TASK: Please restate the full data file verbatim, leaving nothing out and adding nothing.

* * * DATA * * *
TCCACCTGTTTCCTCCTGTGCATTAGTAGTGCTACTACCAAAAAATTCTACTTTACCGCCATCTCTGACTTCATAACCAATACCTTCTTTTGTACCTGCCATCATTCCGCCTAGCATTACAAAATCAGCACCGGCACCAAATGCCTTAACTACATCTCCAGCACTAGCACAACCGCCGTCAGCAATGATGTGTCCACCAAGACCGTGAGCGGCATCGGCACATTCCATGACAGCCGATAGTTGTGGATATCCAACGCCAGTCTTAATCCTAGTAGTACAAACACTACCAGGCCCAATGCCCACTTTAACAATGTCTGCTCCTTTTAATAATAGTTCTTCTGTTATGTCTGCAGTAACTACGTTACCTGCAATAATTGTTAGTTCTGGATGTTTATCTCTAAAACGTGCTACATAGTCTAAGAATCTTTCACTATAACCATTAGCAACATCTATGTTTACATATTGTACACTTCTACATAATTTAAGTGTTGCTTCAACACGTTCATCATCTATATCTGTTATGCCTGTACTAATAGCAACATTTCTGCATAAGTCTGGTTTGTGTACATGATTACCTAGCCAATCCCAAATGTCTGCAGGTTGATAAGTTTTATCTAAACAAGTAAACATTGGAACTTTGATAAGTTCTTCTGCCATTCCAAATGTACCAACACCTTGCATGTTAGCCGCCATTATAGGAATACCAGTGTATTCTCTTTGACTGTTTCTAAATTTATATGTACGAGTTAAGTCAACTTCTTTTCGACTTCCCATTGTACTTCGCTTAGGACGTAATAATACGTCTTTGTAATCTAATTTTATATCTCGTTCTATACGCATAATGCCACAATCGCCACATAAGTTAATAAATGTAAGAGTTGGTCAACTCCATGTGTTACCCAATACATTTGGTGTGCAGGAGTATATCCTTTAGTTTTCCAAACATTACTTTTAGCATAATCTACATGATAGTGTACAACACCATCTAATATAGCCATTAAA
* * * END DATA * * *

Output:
TCCACCTGTTTCCTCCTGTGCATTAGTAGTGCTACTACCAAAAAATTCTACTTTACCGCCATCTCTGACTTCATAACCAATACCTTCTTTTGTACCTGCCATCATTCCGCCTAGCATTACAAAATCAGCACCGGCACCAAATGCCTTAACTACATCTCCAGCACTAGCACAACCGCCGTCAGCAATGATGTGTCCACCAAGACCGTGAGCGGCATCGGCACATTCCATGACAGCCGATAGTTGTGGATATCCAACGCCAGTCTTAATCCTAGTAGTACAAACACTACCAGGCCCAATGCCCACTTTAACAATGTCTGCTCCTTTTAATAATAGTTCTTCTGTTATGTCTGCAGTAACTACGTTACCTGCAATAATTGTTAGTTCTGGATGTTTATCTCTAAAACGTGCTACATAGTCTAAGAATCTTTCACTATAACCATTAGCAACATCTATGTTTACATATTGTACACTTCTACATAATTTAAGTGTTGCTTCAACACGTTCATCATCTATATCTGTTATGCCTGTACTAATAGCAACATTTCTGCATAAGTCTGGTTTGTGTACATGATTACCTAGCCAATCCCAAATGTCTGCAGGTTGATAAGTTTTATCTAAACAAGTAAACATTGGAACTTTGATAAGTTCTTCTGCCATTCCAAATGTACCAACACCTTGCATGTTAGCCGCCATTATAGGAATACCAGTGTATTCTCTTTGACTGTTTCTAAATTTATATGTACGAGTTAAGTCAACTTCTTTTCGACTTCCCATTGTACTTCGCTTAGGACGTAATAATACGTCTTTGTAATCTAATTTTATATCTCGTTCTATACGCATAATGCCACAATCGCCACATAAGTTAATAAATGTAAGAGTTGGTCAACTCCATGTGTTACCCAATACATTTGGTGTGCAGGAGTATATCCTTTAGTTTTCCAAACATTACTTTTAGCATAATCTACATGATAGTGTACAACACCATCTAATATAGCCATTAAA